NUMMI – an innovation killed by its host's immune system?

This American Life had a great show on the NUMMI car plant, a remarkable joint venture between Toyota and GM. It sheds light on many of the reasons for the decline of GM and the American labor movement. More generally, it’s a story of a successful innovation that failed to spread, due to policy resistance, inability to confront worse-before-better behavior and other dynamics.

I noticed elements of a lot of system dynamics work in manufacturing. Here’s a brief reading list:

1 thought on “NUMMI – an innovation killed by its host's immune system?”

  1. Tom, Thanks a lot for this article. This has been my special field of interest for the last five years. Since my work with BMW in the production line and being the “lean guy” at the plant it needed only the spark of the ISDC 2006 in Nijmegen to get interested in the field.

    Lean thinking has been my passion already for the last three decades, and understanding the behavior of social systems (always being an active member within it).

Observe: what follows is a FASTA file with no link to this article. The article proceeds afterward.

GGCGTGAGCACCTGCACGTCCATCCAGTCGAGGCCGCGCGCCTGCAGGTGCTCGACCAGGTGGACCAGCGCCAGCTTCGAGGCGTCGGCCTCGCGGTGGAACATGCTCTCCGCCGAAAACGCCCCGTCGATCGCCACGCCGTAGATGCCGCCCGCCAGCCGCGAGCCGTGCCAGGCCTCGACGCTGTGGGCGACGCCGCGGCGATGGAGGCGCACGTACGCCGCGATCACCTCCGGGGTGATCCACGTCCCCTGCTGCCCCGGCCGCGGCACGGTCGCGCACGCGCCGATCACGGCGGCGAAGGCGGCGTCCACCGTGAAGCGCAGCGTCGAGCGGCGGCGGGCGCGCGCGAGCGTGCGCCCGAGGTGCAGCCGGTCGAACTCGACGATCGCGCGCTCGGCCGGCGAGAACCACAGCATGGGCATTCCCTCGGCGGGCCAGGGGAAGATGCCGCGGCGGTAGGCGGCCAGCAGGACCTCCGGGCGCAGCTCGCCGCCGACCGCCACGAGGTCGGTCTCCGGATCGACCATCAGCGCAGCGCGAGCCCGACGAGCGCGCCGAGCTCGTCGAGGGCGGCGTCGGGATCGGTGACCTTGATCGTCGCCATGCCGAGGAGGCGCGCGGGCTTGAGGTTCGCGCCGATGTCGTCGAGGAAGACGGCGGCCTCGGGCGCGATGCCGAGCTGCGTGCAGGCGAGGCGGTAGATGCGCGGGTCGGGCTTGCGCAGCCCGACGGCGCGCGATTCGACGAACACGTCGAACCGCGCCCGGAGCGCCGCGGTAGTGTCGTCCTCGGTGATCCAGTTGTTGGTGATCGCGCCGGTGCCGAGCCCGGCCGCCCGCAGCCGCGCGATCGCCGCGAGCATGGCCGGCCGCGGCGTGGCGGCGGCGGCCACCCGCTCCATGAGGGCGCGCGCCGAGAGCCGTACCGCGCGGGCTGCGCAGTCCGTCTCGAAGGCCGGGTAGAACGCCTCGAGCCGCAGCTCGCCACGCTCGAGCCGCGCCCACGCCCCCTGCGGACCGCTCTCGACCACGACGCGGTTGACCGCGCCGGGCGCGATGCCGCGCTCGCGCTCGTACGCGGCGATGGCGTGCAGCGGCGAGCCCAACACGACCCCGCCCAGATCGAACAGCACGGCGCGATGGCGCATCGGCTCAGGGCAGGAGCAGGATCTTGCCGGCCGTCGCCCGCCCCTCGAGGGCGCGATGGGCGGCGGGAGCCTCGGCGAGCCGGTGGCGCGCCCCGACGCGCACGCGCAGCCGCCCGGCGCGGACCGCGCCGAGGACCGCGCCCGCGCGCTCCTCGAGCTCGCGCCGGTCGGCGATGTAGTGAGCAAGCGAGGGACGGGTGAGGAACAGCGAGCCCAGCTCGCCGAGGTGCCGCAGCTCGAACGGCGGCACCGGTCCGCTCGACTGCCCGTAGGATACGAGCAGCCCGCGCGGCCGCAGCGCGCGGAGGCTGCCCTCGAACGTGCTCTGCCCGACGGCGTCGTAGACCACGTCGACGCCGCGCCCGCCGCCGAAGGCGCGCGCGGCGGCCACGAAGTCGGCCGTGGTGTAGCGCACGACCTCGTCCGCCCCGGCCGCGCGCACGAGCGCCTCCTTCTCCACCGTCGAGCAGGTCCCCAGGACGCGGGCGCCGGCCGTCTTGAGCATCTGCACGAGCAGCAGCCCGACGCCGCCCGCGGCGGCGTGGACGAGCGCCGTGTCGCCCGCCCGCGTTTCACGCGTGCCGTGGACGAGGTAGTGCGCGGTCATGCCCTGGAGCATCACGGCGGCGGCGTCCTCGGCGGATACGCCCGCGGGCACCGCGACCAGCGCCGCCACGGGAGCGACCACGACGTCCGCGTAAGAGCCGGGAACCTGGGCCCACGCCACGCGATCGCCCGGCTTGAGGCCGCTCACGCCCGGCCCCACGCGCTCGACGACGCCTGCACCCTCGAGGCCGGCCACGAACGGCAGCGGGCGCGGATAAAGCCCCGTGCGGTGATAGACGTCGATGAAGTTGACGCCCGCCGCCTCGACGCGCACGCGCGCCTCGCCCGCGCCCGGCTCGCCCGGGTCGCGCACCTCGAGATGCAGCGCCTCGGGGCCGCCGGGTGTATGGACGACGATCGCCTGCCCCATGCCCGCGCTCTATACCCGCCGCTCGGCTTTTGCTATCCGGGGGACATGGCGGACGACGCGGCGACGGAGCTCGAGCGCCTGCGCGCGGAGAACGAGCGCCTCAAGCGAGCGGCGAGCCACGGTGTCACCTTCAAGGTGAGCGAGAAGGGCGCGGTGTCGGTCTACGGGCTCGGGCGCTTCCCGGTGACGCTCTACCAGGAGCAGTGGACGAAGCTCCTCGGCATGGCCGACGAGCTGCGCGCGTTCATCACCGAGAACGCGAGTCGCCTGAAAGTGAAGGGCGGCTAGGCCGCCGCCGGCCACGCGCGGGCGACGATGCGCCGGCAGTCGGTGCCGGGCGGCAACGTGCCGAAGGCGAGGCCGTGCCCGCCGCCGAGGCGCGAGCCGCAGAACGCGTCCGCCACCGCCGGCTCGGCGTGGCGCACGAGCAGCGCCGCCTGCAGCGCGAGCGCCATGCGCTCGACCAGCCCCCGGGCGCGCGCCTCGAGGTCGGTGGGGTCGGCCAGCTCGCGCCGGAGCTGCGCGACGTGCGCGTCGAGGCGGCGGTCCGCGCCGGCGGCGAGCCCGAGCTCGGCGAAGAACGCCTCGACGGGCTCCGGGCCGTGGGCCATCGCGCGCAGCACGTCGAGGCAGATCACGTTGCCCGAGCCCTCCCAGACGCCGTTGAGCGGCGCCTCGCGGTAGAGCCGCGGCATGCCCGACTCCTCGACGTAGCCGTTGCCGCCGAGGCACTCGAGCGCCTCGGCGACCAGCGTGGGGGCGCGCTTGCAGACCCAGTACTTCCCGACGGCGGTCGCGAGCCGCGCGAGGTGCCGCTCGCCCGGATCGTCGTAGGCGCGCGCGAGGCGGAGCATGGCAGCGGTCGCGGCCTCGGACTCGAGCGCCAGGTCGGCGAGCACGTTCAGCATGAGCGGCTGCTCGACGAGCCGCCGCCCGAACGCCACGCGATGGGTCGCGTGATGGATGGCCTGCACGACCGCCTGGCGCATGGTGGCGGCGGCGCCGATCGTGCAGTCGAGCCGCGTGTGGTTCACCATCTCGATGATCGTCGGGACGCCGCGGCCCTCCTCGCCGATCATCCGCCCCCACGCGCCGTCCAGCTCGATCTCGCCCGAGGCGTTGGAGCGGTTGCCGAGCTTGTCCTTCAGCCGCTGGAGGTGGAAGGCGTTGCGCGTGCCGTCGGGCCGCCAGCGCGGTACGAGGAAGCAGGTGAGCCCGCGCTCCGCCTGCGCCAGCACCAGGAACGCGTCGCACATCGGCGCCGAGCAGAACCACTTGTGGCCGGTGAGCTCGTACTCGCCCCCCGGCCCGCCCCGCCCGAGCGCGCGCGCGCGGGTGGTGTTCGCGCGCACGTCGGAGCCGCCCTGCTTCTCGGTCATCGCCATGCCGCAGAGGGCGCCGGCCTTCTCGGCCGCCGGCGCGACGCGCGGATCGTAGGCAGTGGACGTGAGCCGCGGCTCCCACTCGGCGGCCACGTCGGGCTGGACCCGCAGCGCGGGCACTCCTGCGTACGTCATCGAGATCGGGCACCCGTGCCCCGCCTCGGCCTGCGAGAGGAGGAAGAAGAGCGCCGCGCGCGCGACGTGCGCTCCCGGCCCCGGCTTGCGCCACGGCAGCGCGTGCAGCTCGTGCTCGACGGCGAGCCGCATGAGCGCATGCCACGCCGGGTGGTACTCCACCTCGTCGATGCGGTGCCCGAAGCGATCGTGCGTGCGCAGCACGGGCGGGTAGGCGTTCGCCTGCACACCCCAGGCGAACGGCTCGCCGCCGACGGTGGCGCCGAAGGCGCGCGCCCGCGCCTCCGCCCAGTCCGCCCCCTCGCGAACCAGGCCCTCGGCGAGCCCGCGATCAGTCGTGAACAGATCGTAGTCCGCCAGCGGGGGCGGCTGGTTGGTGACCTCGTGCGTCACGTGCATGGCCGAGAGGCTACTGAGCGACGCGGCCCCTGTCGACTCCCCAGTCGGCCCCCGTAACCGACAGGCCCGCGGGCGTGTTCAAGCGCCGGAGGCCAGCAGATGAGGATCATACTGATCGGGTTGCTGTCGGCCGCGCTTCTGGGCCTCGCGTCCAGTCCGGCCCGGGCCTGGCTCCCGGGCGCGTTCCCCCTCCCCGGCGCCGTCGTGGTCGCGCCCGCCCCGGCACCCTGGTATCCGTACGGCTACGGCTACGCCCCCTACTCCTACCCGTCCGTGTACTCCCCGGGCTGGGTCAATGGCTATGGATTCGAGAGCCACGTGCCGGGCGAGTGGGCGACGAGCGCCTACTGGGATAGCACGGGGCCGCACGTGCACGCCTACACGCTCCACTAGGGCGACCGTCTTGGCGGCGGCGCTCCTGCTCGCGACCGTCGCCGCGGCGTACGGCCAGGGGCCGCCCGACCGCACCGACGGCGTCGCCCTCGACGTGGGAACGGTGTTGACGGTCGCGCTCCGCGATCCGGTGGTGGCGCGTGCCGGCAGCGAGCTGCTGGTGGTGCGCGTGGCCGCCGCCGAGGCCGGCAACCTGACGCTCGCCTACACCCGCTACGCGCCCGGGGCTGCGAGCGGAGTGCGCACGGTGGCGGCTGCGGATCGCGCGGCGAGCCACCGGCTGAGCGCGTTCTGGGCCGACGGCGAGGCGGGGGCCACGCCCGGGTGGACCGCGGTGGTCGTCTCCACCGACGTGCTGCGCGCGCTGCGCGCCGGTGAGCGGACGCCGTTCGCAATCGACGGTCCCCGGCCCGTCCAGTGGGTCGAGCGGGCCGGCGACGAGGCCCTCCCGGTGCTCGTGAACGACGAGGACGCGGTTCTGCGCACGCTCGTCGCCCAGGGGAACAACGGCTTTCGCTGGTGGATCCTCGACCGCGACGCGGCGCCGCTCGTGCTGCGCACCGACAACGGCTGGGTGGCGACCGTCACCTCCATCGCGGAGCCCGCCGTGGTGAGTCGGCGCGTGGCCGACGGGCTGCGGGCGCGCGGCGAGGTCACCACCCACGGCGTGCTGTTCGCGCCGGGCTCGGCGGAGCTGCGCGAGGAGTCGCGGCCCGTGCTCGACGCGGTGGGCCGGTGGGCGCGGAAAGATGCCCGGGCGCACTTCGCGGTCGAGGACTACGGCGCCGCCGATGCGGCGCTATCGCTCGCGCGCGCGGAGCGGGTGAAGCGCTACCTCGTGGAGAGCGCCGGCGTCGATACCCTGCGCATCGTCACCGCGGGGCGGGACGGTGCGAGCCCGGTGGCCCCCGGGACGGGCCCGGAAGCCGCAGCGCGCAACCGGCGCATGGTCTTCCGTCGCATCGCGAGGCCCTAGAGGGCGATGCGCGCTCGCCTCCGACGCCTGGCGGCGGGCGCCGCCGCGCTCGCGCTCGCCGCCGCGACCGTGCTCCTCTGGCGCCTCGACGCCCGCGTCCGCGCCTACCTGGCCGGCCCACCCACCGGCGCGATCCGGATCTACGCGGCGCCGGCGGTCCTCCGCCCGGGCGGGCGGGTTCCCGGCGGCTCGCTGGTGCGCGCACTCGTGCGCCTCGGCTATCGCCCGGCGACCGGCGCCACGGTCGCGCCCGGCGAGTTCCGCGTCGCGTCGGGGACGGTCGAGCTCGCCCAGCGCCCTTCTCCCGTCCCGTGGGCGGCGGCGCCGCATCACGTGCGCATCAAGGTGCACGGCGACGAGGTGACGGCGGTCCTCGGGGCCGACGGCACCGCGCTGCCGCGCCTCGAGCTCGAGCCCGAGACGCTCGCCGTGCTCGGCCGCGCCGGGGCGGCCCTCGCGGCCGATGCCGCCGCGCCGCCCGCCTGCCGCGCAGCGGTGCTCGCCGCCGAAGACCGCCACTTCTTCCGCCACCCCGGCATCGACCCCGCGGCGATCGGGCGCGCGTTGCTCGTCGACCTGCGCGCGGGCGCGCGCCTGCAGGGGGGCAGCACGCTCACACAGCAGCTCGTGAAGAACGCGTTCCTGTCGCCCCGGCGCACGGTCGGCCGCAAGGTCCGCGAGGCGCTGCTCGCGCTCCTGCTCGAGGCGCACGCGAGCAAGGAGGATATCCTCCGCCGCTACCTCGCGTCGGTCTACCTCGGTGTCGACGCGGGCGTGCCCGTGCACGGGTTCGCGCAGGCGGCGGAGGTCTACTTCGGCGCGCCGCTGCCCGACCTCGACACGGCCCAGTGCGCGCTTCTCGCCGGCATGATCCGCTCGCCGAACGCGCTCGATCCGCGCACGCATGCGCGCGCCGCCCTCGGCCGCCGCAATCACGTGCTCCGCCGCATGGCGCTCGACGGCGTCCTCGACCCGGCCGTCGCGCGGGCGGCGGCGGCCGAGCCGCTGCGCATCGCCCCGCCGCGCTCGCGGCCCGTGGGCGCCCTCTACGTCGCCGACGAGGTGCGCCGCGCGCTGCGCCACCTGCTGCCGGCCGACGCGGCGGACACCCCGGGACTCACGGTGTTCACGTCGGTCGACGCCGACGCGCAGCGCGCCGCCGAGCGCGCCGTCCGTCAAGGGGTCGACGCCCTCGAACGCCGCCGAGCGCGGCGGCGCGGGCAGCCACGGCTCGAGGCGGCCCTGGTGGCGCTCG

There are truly some really striking findings, not just on the NUMMI case. Actually this can be transferred in more general terms to any company and its management working on improving it.

    Worse before better is the normal course in life – only that shareholders, banks and C-level folks see it a bit different.

    Back in 2007 I started to work on a paper and model on overcoming this seen behavior in organizations. Unfortunately or should I say luckily, nobody in the world to my knowledge has yet worked on the combination of lean thinking and system dynamics, in order to improve the system (which would be a very good thing in days like we encounter since the late 2008).

    I’d like to continue with the action research work. Perhaps you have interest in it or know of some sponsors with whom to make it happen. Please get in touch with me.

    Happy Easter and looking forward to hearing from you

    PS.: Despite the date of your post the topic is more relevant even today!

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